I LOVED her book Island by the Swans, (review here, interview here) I had to jump on the chance to review the next reissue.
"But after a scandalous Hollywood divorce, Blythe Stowe considered it damage control for body and soul. The pain, the humiliation, the daily tabloids shouting details as her famous husband dumped her for her own sister demanded a serious getaway: to the wild coast of Cornwall and a cottage by the sea that her Wyoming grandmother claimed had been home to her ancestors.
Some might call it chance . . .
But Blythe encountered more than just a quaint retreat nestled amid vivid skies and gorgeous ocean. And she had the odd sensation that her wickedly handsome neighbor Lucas Teague was more than a British gentleman going broke. He might be her destiny . . . "
Saraband for Two Sisters by Phillippa Carr (1976)
It was the unexpected intrusion of the lovely Senara at the Casvellyn's ancestral Castle Paling, where once Senara's mother had arrived flung on the forbidding shores by a stormy sea, that brought an end to the Landor twin's pleasant, if bucolic, life. In short order Senara had usurped Bastian's devotion, discarded him and swept off to London to wed the dashing Sir Gervaise Pondersby, leaving chaos in her wake.
And when, shortly thereafter, Bersaba fell ill of the dreaded smallpox and Angelet was sent to the safety of London, life changed forever for the Landors. For among the teeming trading stalls of London's St. Paul's, Angelet encountered Richard Tolworthy, and almost before she could believe it found herself married to him -- a King's general, years her elder, whose first marriage had ended in tragedy -- and transported to preside over his considerable estates. Far Flamstead proved to be a handsome house, yet within it's walls, and outside them in the intriguing miniature "folly" castle, lurked a secret that was to threaten Angelet's happiness and, in course, her life itself.
At first there were days of happiness when it seemed Richard would have the heir he so desperately sought, and a terrible night after which he would not. Then a recovered Bersaba came to Far Flamstead to comfort her bereaved sister -- and met Angelet's husband. And so a swirl of dramatic events is set in motion, which sweep this romantic novel to its climax as battles flare, ghosts rise and the fate of a nation is settled."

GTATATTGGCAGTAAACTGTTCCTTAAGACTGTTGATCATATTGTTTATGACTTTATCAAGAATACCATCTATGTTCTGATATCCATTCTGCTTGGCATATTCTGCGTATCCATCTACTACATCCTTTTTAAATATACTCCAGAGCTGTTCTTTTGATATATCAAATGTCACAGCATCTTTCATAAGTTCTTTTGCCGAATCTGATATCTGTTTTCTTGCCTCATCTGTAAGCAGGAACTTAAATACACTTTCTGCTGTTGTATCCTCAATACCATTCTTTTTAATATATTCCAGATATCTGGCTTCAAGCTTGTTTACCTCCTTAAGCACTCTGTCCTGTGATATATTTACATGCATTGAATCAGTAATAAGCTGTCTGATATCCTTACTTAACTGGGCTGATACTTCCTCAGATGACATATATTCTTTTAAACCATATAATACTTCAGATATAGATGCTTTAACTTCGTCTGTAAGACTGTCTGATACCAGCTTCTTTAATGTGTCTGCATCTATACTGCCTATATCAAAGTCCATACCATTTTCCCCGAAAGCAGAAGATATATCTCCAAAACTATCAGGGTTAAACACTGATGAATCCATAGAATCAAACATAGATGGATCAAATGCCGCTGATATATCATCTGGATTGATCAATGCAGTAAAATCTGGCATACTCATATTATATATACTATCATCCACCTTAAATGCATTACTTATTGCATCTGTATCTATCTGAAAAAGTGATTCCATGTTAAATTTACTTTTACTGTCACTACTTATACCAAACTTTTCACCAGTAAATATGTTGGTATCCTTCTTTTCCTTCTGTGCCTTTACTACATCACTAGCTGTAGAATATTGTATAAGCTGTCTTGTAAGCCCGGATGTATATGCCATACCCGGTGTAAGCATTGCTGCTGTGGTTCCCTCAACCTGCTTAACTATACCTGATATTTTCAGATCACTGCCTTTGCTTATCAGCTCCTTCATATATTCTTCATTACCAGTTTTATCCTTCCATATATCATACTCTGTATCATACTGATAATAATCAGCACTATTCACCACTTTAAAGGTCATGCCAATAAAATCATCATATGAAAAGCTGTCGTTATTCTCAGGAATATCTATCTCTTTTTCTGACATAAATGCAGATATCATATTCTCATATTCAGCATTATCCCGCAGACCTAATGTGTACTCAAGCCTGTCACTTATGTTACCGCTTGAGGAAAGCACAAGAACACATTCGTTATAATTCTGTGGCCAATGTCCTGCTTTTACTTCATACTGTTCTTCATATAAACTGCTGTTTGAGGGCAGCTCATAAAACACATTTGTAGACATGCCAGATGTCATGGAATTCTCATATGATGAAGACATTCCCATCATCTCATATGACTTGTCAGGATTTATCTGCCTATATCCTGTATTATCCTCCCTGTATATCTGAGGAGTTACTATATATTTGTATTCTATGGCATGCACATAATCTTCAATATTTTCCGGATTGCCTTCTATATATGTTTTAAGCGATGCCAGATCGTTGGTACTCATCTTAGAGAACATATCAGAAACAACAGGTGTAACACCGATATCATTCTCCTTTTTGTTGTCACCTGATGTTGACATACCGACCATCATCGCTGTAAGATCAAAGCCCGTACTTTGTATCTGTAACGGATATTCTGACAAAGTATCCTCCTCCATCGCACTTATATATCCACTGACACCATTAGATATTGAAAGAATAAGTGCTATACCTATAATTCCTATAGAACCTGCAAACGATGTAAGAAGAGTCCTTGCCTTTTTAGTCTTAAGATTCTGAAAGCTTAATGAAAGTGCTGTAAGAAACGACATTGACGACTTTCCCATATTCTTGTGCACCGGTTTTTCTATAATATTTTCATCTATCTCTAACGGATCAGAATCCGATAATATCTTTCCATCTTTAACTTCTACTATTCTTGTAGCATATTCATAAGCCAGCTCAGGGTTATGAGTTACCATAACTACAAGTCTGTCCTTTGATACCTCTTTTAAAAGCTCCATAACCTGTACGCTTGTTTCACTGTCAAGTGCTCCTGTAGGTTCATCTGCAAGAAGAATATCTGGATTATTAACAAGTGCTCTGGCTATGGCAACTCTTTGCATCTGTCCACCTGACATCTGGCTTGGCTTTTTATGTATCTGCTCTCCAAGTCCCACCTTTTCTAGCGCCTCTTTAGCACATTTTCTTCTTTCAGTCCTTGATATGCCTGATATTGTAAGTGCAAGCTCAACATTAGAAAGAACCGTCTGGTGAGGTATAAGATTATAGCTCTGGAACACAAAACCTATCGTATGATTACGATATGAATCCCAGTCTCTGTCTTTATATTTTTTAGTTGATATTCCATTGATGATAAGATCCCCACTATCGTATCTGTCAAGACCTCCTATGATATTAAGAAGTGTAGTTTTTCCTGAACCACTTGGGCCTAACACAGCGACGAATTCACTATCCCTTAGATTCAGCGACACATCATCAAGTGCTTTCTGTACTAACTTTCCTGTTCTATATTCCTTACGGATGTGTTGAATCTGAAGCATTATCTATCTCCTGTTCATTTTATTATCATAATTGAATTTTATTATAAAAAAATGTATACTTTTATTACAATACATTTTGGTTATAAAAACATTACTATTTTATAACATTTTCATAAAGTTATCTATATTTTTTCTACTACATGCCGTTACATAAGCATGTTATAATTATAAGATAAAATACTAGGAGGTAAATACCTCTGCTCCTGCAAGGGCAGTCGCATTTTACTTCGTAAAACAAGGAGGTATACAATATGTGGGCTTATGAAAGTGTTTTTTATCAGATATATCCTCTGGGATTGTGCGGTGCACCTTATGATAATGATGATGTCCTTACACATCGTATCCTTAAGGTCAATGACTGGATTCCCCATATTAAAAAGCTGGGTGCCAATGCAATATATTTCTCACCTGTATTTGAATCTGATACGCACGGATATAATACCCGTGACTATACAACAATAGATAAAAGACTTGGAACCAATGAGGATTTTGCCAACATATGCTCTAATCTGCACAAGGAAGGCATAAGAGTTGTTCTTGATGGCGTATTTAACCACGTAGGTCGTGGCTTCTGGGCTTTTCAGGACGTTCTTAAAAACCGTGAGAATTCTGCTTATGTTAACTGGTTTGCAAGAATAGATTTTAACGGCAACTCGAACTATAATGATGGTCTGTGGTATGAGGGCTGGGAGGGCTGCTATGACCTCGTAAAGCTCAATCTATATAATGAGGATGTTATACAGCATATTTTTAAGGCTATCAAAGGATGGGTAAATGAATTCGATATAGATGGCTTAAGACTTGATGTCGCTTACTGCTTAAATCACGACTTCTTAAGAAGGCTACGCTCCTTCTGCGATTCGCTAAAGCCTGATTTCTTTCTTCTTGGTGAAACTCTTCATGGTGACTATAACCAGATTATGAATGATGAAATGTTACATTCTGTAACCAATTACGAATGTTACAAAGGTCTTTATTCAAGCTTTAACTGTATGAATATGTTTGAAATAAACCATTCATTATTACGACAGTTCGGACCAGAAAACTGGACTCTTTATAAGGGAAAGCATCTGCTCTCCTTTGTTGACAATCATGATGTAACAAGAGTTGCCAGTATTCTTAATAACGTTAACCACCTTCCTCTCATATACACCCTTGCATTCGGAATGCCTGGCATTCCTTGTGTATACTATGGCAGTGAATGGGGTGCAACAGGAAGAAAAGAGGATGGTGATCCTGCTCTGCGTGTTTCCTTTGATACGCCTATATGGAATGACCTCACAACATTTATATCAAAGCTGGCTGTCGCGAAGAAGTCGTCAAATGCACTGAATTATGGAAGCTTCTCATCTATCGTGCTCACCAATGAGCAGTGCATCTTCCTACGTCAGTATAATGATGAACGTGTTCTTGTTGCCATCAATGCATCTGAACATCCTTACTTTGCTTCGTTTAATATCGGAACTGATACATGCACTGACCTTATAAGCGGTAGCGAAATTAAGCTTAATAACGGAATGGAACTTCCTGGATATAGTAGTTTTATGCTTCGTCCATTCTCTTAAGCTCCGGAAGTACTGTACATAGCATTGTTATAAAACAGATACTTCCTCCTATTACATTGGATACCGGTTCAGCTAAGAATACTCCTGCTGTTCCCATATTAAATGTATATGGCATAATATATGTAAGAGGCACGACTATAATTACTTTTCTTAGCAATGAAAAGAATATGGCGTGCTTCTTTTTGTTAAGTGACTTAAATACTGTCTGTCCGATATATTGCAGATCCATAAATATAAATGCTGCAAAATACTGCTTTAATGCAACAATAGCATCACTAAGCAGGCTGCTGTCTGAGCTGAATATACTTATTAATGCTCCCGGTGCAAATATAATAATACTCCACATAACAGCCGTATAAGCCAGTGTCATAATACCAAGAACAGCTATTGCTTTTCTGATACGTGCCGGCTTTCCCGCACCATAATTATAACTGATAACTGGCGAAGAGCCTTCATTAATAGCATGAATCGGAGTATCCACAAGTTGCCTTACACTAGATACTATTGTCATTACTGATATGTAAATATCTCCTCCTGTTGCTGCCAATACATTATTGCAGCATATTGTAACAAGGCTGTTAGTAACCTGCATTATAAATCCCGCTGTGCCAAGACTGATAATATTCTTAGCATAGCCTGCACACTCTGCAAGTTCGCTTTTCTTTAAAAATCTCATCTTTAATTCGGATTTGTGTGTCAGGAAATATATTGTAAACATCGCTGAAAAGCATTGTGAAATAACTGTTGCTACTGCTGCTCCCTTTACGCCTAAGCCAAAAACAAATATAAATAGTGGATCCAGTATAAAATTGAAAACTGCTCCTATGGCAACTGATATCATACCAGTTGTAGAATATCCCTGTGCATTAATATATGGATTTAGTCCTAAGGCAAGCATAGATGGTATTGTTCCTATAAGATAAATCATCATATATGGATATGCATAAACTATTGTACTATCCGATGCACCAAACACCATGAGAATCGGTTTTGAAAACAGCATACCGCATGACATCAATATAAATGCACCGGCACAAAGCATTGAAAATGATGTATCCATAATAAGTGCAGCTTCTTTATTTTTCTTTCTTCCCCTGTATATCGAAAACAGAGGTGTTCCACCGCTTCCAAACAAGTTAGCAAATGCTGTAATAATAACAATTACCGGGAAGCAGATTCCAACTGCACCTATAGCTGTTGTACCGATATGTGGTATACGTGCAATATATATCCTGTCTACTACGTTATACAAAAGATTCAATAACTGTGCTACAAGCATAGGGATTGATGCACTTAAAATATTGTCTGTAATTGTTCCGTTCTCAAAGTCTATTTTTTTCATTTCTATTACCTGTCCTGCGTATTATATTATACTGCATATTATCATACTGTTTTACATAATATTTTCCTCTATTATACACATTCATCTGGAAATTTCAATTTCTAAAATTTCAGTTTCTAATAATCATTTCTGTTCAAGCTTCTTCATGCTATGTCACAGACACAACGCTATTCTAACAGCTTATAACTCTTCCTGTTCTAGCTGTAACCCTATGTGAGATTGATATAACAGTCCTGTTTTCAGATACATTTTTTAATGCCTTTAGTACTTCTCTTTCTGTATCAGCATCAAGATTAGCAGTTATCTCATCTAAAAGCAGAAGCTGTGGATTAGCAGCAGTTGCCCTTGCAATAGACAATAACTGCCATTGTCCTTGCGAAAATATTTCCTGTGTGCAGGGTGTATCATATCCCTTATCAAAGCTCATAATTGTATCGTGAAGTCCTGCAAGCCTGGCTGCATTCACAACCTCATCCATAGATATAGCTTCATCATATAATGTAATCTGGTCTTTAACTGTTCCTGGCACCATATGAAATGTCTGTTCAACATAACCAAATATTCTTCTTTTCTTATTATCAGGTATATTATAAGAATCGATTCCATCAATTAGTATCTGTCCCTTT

"When Lucinda Greenham and her impetuous friend Annabelinda Denver leave London for finishing school in Europe, neither imagines the trouble to come. It takes many forms: Anabelinda's secret affair; the child born out of wedlock; and the German invasion of Belgium.
With the Germans one step behind, the girls flee across a stunned Europe on the brink of World War I, to arrive safely in England at last. Picking up the pieces of their lives, they consign Annabelinda's damaging past to secrecy, only to be faced with blackmail so severe it leads to murder. As the girls will learn too late, there is a time for truth and a time for silence."
The Tsarina's Daughter by Carolly Erickson
"Historical maven Erickson (The Hidden Diary of Marie Antoinette) delivers a top-notch narrative featuring beautiful and courageous Tatiana Romanov, daughter of Nicholas and Alexandra, during the final years of their reign. As life becomes increasingly bleak in pre-revolution Russia, Tatiana sneaks out of the palace and sees firsthand the poverty and violence pervading her country. With Communist rebels shouting for equality and enemy countries invading, Tatiana befriends a young and destitute pregnant woman whose fiancé has just been murdered by Cossacks, opening up her conscience in unexpected ways. But as the czar falters and the czarina takes refuge from her afflictions in the company of Father Gregory (better known as Rasputin), Tatiana finds solace in the arms of a fierce patriot. Erickson creates an entirely convincing historical backdrop, and her tale of a family's fall from power and a country in transition is both romantic and gripping."
The Exiled: A Novel by Posie Graeme-Evans (2005)